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Selenium

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Selenium
Selenium
General Info
Atomic Symbol Atomic symbol::Se
Atomic Number Atomic number::34
Atomic Weight Atomic weight::79.0 g/mol
Chemical series Nonmetals
Appearance gray-black, metallic luster
Selenium.jpg
Group, Period, Block 16, 4, p
Electron configuration [Ar] 4s2 3d10 4p4
Electrons per shell 2, 8, 18, 6
Electron shell selenium.png
CAS number CAS number::7782-49-2
Physical properties
Phase solid
Density Density::4.79 g.cm-3 at 20°C g/ml
Melting point Melting point::217 °C
Boiling point Boiling point::688 °C
Isotopes of Selenium
iso NA half-life DT DE (MeV) DP
72Se syn 8.4d ε - 72As
72Se syn 8.4 d γ 0.046 -
74Se 0.87% 74Se is stable with 40 neutrons.
75Se syn 119.799 d ε - 75As
75Se syn 119.779 d γ 0.264, 0.136, 0.279 -
76Se 9.36% 76Se is stable with 42 neutrons.
77Se 7.63% 77Se is stable with 43 neutrons.
78Se 23.78% 78Se is stable with 44 neutrons.
79Se syn 2.95x105 y β- 0.151 79Br
80Se 49.61% 80Se is stable with 46 neutrons.
82Se 8.73% 1.08x1020 y β-β- 2.995 82Kr
All properties are for STP unless otherwise stated.

Selenium is the 34th element in the Periodic Table of Elements. It's atomic symbol is Se, it's atomic number is 34, and it's atomic mass is 78.96 amu. Selenium was discovered in 1817 by Jons Berzelius. It's name originates from the Greek word 'selene' which means moon.

Properties

Selenium is a non metallic element with an atomic number of 34. It has chemical activity and physical properties similar to that of sulfur and tellurium and exists in several allotropic forms.[1] It has an atomic mass of 78.96, 34 electrons, and it's atomic symbol is Se.[2] An interesting property of selenium is that its ability to conduct electricity is affected by the amount of light shining on it. As the brightness of the light increases, the better that selenium conducts electricity.[3] It has a gray-black, metallic luster. It most closely resembles tellurium and sulfur when it comes to chemical activity and physical properties. Selenium dissolves in alkalis but is not effected by water.[4]

Occurrences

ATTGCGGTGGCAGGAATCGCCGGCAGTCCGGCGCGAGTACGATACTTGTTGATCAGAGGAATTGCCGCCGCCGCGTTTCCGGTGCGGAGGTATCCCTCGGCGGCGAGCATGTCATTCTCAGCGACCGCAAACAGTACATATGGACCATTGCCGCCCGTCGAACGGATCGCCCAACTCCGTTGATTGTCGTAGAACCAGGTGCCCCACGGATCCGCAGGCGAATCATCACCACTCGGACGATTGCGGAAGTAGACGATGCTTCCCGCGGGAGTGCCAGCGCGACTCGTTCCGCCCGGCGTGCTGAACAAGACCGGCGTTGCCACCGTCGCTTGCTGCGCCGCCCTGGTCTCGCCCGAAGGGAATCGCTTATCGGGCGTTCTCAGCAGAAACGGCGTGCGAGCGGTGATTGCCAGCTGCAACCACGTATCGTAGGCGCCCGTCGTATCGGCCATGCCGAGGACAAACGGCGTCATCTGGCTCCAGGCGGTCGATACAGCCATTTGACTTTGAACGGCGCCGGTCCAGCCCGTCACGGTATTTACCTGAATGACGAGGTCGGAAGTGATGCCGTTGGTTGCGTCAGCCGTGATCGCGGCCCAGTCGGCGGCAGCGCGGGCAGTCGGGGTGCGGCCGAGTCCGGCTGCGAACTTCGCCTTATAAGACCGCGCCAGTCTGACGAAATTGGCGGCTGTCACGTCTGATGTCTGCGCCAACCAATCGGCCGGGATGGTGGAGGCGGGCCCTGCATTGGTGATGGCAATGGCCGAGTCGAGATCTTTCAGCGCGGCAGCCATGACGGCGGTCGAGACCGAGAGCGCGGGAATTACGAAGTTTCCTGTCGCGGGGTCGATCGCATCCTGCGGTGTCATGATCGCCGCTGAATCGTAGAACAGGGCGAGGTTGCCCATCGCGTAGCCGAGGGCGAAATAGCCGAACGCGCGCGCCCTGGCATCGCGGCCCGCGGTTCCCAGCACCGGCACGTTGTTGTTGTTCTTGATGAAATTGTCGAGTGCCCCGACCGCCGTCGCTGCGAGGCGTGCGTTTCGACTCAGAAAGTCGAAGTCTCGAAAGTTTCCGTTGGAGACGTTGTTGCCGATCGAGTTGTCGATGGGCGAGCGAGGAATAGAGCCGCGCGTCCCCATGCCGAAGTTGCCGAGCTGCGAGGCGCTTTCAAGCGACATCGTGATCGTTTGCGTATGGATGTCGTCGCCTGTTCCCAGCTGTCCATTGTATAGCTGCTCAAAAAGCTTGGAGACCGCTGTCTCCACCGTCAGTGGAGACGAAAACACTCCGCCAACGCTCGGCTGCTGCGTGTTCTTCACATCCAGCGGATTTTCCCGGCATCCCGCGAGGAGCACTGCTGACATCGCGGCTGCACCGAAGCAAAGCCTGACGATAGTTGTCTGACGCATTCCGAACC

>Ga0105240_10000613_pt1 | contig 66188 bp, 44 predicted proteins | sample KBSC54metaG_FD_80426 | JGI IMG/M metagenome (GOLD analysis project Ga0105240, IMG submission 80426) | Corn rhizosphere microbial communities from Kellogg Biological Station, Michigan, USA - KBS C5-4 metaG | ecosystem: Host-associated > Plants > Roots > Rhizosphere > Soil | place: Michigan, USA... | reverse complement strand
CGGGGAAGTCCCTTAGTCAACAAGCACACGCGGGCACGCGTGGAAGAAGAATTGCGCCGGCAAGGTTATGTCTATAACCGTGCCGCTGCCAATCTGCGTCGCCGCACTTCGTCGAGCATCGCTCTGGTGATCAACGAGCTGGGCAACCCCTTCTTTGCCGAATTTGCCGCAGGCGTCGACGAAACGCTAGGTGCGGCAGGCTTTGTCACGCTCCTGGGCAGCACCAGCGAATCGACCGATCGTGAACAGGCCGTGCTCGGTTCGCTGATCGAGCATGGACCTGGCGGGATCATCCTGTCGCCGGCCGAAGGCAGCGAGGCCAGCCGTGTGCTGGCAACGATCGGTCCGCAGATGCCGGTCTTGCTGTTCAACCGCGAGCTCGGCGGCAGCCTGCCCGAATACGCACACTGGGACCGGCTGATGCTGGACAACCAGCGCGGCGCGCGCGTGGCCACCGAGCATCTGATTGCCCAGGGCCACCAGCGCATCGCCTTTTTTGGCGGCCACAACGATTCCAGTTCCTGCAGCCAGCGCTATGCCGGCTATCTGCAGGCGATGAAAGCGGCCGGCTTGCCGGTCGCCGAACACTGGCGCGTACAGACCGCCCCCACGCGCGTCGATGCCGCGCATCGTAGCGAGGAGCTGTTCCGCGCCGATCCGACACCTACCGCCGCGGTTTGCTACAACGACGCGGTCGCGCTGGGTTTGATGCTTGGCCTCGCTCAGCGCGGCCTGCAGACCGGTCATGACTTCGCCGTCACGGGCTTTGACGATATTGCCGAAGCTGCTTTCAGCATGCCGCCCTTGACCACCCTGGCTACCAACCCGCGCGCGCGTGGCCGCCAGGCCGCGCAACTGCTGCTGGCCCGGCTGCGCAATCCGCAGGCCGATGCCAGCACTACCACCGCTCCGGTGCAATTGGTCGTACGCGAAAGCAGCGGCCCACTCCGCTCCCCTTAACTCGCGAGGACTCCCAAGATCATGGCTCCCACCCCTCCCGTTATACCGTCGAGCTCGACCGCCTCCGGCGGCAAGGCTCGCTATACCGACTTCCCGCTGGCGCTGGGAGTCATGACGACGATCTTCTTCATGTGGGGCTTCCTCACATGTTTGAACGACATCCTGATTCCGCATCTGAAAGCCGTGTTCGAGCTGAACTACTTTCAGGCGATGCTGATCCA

Selenium is quite uncommon and is harder to find then silver.[5] Though it is hard to find, it does occur naturally in the environment and is widespread but in small quantities.[6] Uncombined selenium can be found but it mostly occurs with sulfides of metals such as copper and zinc.[7] Today most of the selenium we obtain is as a byproduct of refining copper.[8] It is also gathered from the anode slimes that linger after the electrolytic refining of copper. The three most important forms in which selenium occurs are the noncrystalline, red crystalline, and gray metallic. The most stable of these is the metallic form.[9]

Uses

Selenium has many uses for the products we use everyday. Because selenium's ability to conduct electricity is affected by the brightness of the light shining upon it, selenium is used in many devices such as photo cells, electric eyes, and light meters for copiers and cameras. The red color in many enamels and glasses, an additive to stainless steel, and as a photographic toner. It also can create electricity from sunlight directly and for this reason it is used in solar cells.[10] The glass industry uses selenium to remove color from glass, the second largest use of selenium. An important function of selenium is its use in metal alloys like lead plates used in storage batteries and rectifiers to convert AC power to DC power. Anti-dandruff shampoos use some selenium compounds to aid in the prevention of dandruff.[11] In addition to its uses in electroning devices, selenium is a catalyst in many chemical reactions and used in organoselenium chemistry. For animals, selenium is an essential micronutrient.[12]

Essential to Humans

Brazil nuts, a good source of selenium.

Selenium is an essential micronutrient to humans, though it is toxic in large doses.[13] A lack of selenium is known as selenium defficiency and can cause many dangerous health problems. The reason for this is that selenium is included in proteins to make selenoproteins, significant antioxidant enzymes. These assist in averting cellular damage from free radicals, by-products of oxygen metabolism that might contirbute to diseases like heart disease and cancer. Selenoproteins also aid in regulating thyroid function and have a part in the immune system.[14] The effects of selenium defficiency have been the subject of many studies. These studies suggest a link between selenium defficiency and diseases such as cancer and HIV/AIDS. Along with selenium defficiency, a study showed that the more selenium taken in, the higher risk of developing type II diabetes.[15]

References